Please, at your convenience of course, let me know the answers to the above questions and any suggestions you may have for me vis-a-vis my spiritual path. I know it's very unusual for a 22 year old guy to want to reclaim his spirituality. Nowadays, the very opposite is occurring as most young people pursue materialistic means and ends. But, I want to believe. I'm just not sure where I fit in.

Thanks for reading this long letter.

I look forward to hearing from you.


The Reply

Dear ?????,

Thank you for your message expressing your concerns and the frankness of its contents. I will endeavor to address each of them in my comments below.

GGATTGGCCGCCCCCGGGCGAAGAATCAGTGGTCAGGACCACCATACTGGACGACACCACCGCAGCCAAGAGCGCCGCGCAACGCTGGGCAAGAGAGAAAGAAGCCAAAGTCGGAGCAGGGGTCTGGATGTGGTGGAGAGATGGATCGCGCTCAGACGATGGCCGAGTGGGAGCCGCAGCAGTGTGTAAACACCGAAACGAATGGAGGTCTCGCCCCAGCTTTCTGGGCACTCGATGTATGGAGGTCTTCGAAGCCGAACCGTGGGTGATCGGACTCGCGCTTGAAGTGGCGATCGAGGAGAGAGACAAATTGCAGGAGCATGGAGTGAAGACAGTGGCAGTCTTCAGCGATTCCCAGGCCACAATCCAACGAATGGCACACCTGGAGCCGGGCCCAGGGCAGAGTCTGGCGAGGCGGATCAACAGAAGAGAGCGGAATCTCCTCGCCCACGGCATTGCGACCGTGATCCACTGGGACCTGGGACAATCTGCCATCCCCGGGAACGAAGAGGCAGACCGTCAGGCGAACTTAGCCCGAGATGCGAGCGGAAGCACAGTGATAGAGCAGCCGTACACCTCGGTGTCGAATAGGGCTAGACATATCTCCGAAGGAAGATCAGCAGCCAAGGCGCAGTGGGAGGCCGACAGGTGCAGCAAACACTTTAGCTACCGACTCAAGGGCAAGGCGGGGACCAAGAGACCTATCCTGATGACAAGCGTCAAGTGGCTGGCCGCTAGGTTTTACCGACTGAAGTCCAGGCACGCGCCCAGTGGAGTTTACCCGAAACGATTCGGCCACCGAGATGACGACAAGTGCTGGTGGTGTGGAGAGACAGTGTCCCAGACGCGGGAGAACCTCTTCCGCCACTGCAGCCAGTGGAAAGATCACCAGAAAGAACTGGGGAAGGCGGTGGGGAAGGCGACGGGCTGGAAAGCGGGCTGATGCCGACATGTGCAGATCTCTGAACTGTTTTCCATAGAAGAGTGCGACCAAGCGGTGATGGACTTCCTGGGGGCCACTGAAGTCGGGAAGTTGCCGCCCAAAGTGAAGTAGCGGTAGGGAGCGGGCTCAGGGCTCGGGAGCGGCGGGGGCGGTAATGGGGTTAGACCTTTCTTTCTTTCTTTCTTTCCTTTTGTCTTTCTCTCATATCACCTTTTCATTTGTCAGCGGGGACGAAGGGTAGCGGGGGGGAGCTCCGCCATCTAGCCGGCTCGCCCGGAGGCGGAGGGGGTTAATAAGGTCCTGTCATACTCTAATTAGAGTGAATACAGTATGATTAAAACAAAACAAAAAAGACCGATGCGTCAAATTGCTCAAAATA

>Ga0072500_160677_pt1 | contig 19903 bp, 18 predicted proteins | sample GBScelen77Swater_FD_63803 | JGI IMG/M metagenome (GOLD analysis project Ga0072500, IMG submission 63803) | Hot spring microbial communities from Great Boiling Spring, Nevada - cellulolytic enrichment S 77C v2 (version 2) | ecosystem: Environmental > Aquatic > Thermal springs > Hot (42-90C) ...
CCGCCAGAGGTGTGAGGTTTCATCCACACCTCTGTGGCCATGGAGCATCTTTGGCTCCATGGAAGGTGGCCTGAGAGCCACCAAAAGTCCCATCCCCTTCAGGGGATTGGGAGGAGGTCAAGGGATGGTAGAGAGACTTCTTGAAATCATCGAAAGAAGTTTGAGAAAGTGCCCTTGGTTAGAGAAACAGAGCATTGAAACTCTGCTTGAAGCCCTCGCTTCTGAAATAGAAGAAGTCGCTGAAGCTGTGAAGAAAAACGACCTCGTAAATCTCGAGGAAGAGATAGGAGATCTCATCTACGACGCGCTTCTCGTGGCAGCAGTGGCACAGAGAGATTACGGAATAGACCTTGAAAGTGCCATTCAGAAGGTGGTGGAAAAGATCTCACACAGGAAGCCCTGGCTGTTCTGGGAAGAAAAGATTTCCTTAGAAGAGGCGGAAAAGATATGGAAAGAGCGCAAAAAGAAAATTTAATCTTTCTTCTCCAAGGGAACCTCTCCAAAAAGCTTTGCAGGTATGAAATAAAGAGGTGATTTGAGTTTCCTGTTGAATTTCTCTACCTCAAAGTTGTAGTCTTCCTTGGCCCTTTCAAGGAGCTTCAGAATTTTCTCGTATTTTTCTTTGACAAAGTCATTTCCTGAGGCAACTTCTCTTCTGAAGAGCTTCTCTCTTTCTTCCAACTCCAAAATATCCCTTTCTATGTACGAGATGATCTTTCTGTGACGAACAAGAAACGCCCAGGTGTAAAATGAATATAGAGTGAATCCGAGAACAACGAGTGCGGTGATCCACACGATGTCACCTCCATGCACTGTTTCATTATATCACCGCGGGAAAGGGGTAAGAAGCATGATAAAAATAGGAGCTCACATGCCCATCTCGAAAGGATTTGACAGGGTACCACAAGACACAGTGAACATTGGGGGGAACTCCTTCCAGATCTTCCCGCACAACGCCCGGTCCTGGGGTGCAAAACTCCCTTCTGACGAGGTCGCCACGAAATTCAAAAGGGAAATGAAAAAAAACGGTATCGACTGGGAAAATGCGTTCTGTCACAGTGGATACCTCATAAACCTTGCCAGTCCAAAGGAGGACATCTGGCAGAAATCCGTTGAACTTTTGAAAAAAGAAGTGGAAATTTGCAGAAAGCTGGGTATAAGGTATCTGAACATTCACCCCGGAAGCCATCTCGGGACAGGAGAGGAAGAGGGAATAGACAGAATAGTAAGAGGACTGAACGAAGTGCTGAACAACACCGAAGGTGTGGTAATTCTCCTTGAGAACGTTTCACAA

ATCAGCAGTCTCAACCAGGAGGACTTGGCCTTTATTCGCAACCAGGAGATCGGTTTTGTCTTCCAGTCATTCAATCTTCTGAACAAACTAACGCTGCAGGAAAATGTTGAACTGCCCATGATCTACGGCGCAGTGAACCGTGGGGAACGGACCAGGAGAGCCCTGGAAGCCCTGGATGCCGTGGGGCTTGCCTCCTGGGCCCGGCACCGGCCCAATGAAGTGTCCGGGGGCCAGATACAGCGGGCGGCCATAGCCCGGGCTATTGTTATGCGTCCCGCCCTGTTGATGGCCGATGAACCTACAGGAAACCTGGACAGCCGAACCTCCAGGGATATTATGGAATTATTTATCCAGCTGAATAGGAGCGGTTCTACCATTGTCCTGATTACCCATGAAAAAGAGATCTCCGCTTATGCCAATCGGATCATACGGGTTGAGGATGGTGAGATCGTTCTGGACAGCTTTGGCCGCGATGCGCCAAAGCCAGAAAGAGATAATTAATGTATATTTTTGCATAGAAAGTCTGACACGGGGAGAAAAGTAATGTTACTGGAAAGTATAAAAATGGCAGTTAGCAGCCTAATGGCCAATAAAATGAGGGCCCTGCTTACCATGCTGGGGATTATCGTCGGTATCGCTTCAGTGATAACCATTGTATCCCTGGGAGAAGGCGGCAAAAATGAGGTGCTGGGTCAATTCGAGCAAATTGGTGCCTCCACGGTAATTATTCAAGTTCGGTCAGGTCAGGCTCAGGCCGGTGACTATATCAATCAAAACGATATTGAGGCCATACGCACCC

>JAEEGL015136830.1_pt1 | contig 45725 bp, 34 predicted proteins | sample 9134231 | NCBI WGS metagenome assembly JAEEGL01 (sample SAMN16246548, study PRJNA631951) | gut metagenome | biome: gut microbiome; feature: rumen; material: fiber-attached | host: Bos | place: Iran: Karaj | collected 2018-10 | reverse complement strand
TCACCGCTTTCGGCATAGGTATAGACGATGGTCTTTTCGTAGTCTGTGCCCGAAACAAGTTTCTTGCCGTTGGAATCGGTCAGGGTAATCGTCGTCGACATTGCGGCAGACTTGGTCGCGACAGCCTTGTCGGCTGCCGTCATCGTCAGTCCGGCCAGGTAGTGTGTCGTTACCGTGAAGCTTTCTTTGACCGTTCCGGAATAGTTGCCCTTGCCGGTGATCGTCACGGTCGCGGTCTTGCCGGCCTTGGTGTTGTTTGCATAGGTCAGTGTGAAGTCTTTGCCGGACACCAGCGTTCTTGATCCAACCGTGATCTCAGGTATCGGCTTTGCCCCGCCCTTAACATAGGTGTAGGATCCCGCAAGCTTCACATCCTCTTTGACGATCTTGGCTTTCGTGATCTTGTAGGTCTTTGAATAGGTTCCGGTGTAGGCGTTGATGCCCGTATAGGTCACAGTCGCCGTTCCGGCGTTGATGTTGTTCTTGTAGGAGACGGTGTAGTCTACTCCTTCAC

First, the Bible is a book of faith.It expresses the faith of people and communities in the light they had of the Almighty God and His activities among them and the world at large. It's revelation is progressive. In its pages holy men of God spoke as they were MOVED by the Holy Spirit (2 Pet. 1:21). In this, God did not, as such, dictate what they were to say, or write, word for word, but they expressed their understanding of Gods revelation, in their own language and circumstances of their immediate environment. So passages that may seem harsh, especially in the Old Testament, of God and His dealings with mankind are expressed from the viewpoint of these people that wrote them and not necessarily in the light they were actually performed by God.